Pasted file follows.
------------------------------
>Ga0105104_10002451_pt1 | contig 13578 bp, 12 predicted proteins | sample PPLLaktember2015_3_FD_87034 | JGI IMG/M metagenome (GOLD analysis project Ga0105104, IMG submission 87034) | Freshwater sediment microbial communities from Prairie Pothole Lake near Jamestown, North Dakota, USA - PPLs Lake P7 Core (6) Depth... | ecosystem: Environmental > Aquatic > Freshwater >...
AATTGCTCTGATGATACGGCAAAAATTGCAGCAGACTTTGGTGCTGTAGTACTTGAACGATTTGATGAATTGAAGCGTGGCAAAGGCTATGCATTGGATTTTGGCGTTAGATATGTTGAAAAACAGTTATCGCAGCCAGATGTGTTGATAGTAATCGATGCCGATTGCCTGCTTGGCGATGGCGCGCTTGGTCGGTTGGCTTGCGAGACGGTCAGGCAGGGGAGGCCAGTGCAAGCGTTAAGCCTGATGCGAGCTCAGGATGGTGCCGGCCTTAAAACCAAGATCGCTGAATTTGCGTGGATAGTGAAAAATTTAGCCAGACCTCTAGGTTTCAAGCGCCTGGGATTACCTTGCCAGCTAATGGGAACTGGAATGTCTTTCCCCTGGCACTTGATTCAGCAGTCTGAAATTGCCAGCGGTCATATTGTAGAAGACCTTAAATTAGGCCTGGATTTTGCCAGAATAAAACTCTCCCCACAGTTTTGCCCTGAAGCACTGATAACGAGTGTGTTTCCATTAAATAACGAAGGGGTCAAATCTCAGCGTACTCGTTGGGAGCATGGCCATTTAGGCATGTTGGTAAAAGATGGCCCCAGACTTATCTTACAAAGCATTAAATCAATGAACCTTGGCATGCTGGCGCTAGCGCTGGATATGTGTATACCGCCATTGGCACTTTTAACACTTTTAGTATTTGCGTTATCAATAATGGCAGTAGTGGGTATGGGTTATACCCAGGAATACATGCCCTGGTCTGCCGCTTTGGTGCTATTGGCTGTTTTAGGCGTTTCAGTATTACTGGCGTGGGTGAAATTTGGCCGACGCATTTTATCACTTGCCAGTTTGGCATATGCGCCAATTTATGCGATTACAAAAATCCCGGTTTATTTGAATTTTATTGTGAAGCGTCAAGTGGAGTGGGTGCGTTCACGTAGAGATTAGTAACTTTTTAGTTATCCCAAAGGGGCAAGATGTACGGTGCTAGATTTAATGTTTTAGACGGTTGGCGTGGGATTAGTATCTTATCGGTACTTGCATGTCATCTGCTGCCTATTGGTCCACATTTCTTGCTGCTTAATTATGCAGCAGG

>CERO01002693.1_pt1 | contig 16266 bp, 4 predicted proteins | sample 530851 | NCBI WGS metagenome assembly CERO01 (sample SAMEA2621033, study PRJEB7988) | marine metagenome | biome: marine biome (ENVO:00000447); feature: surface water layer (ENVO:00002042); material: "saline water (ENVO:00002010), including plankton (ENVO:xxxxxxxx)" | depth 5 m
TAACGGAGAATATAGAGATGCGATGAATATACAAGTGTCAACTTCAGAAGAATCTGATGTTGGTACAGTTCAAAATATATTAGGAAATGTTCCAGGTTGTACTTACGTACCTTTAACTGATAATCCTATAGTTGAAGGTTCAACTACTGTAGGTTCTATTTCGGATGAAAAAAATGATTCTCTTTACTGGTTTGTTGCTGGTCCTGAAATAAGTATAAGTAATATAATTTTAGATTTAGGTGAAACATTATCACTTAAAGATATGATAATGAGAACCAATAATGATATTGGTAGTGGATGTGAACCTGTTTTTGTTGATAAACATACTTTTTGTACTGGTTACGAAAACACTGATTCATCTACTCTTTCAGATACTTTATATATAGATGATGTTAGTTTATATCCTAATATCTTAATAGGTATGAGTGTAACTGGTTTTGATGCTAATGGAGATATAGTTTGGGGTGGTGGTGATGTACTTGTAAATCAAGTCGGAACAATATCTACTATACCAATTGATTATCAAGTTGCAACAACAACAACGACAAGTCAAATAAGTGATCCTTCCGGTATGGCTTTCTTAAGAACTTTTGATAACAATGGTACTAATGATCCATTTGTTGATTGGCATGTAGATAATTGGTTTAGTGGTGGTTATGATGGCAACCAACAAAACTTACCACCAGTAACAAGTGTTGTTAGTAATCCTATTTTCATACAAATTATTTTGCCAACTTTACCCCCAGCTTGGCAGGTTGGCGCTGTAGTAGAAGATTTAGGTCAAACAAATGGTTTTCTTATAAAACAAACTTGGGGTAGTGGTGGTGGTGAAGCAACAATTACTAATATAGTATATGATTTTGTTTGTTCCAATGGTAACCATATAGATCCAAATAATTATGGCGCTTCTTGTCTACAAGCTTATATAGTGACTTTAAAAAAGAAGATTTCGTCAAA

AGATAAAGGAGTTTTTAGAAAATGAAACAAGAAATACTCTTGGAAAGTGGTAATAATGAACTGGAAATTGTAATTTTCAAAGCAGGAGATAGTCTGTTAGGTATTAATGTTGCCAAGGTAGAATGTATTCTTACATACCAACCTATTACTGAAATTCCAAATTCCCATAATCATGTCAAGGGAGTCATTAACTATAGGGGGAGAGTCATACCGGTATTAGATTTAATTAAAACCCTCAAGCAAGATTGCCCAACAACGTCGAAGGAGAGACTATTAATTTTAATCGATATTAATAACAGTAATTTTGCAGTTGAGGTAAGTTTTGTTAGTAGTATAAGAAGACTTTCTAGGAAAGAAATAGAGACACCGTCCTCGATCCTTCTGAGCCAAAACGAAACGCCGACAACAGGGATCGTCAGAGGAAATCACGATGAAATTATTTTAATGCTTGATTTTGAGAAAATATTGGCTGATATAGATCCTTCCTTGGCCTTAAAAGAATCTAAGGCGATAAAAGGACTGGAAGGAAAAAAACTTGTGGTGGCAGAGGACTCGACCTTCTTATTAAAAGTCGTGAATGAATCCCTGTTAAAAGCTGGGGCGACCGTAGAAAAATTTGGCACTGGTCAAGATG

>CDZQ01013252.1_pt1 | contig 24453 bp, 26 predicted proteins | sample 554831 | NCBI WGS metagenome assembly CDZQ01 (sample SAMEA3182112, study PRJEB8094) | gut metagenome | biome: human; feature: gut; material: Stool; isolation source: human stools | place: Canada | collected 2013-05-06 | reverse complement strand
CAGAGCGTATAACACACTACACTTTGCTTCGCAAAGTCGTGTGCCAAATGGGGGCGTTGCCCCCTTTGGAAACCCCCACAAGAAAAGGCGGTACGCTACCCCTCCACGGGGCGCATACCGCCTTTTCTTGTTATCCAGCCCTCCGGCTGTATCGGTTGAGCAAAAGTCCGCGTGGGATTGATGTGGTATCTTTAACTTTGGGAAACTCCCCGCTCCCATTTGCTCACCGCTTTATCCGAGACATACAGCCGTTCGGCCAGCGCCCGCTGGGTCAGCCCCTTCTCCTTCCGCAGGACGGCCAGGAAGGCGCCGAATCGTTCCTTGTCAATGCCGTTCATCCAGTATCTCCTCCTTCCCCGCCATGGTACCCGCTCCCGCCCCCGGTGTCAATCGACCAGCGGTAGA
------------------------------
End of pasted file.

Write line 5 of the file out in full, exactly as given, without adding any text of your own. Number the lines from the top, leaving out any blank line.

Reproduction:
AGATAAAGGAGTTTTTAGAAAATGAAACAAGAAATACTCTTGGAAAGTGGTAATAATGAACTGGAAATTGTAATTTTCAAAGCAGGAGATAGTCTGTTAGGTATTAATGTTGCCAAGGTAGAATGTATTCTTACATACCAACCTATTACTGAAATTCCAAATTCCCATAATCATGTCAAGGGAGTCATTAACTATAGGGGGAGAGTCATACCGGTATTAGATTTAATTAAAACCCTCAAGCAAGATTGCCCAACAACGTCGAAGGAGAGACTATTAATTTTAATCGATATTAATAACAGTAATTTTGCAGTTGAGGTAAGTTTTGTTAGTAGTATAAGAAGACTTTCTAGGAAAGAAATAGAGACACCGTCCTCGATCCTTCTGAGCCAAAACGAAACGCCGACAACAGGGATCGTCAGAGGAAATCACGATGAAATTATTTTAATGCTTGATTTTGAGAAAATATTGGCTGATATAGATCCTTCCTTGGCCTTAAAAGAATCTAAGGCGATAAAAGGACTGGAAGGAAAAAAACTTGTGGTGGCAGAGGACTCGACCTTCTTATTAAAAGTCGTGAATGAATCCCTGTTAAAAGCTGGGGCGACCGTAGAAAAATTTGGCACTGGTCAAGATG